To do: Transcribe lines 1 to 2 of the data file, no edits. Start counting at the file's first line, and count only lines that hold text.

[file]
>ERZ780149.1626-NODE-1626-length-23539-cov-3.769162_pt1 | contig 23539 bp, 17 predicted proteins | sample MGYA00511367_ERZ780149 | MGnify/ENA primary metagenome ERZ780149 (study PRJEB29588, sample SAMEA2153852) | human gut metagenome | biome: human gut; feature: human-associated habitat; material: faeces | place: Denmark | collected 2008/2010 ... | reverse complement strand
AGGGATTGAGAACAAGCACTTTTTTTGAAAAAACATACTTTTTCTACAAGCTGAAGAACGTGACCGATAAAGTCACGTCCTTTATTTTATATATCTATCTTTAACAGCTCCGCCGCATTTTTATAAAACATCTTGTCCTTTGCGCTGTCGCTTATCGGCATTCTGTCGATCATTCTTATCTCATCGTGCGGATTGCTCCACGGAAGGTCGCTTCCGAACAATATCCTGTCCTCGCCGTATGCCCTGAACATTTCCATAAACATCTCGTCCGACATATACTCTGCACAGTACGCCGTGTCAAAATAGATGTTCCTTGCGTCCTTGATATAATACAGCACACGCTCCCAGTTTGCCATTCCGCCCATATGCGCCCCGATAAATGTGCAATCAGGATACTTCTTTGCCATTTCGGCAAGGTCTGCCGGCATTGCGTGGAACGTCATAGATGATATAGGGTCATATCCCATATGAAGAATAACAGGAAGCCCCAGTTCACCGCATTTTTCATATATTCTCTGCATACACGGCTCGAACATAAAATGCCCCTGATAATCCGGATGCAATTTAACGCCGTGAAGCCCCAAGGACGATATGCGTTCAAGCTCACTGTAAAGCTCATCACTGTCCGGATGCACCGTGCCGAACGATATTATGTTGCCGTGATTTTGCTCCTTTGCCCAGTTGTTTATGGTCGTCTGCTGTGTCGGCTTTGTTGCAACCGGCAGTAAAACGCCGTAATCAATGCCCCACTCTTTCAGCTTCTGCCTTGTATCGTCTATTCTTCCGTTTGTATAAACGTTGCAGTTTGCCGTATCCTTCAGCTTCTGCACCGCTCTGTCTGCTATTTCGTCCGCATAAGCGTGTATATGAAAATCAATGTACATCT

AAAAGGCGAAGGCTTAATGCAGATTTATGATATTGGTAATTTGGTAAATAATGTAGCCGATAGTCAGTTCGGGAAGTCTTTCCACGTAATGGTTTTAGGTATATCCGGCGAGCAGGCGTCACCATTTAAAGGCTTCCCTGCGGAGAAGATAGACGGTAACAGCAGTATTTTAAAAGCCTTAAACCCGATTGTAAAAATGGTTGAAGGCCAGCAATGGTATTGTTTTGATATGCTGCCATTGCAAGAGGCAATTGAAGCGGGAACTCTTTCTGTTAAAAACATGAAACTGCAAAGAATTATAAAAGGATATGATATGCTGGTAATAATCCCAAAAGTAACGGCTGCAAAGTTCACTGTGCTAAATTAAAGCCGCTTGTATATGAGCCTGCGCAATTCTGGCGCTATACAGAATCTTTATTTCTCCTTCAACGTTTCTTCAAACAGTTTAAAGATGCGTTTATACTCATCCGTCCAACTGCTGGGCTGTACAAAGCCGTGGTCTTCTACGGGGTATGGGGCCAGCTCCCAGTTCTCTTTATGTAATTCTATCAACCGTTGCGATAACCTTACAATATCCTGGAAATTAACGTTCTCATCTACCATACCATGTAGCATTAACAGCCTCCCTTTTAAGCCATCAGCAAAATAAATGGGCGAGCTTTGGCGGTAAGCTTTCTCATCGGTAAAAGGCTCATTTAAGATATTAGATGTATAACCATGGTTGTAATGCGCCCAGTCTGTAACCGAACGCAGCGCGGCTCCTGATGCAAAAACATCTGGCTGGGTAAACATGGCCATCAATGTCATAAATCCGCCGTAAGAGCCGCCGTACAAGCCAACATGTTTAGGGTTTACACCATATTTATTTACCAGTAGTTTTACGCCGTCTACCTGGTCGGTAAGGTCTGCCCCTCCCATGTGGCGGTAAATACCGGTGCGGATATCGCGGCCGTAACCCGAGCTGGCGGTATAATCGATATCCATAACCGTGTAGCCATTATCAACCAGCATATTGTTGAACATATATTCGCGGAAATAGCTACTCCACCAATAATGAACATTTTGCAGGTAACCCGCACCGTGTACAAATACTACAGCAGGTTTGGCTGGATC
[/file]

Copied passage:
>ERZ780149.1626-NODE-1626-length-23539-cov-3.769162_pt1 | contig 23539 bp, 17 predicted proteins | sample MGYA00511367_ERZ780149 | MGnify/ENA primary metagenome ERZ780149 (study PRJEB29588, sample SAMEA2153852) | human gut metagenome | biome: human gut; feature: human-associated habitat; material: faeces | place: Denmark | collected 2008/2010 ... | reverse complement strand
AGGGATTGAGAACAAGCACTTTTTTTGAAAAAACATACTTTTTCTACAAGCTGAAGAACGTGACCGATAAAGTCACGTCCTTTATTTTATATATCTATCTTTAACAGCTCCGCCGCATTTTTATAAAACATCTTGTCCTTTGCGCTGTCGCTTATCGGCATTCTGTCGATCATTCTTATCTCATCGTGCGGATTGCTCCACGGAAGGTCGCTTCCGAACAATATCCTGTCCTCGCCGTATGCCCTGAACATTTCCATAAACATCTCGTCCGACATATACTCTGCACAGTACGCCGTGTCAAAATAGATGTTCCTTGCGTCCTTGATATAATACAGCACACGCTCCCAGTTTGCCATTCCGCCCATATGCGCCCCGATAAATGTGCAATCAGGATACTTCTTTGCCATTTCGGCAAGGTCTGCCGGCATTGCGTGGAACGTCATAGATGATATAGGGTCATATCCCATATGAAGAATAACAGGAAGCCCCAGTTCACCGCATTTTTCATATATTCTCTGCATACACGGCTCGAACATAAAATGCCCCTGATAATCCGGATGCAATTTAACGCCGTGAAGCCCCAAGGACGATATGCGTTCAAGCTCACTGTAAAGCTCATCACTGTCCGGATGCACCGTGCCGAACGATATTATGTTGCCGTGATTTTGCTCCTTTGCCCAGTTGTTTATGGTCGTCTGCTGTGTCGGCTTTGTTGCAACCGGCAGTAAAACGCCGTAATCAATGCCCCACTCTTTCAGCTTCTGCCTTGTATCGTCTATTCTTCCGTTTGTATAAACGTTGCAGTTTGCCGTATCCTTCAGCTTCTGCACCGCTCTGTCTGCTATTTCGTCCGCATAAGCGTGTATATGAAAATCAATGTACATCT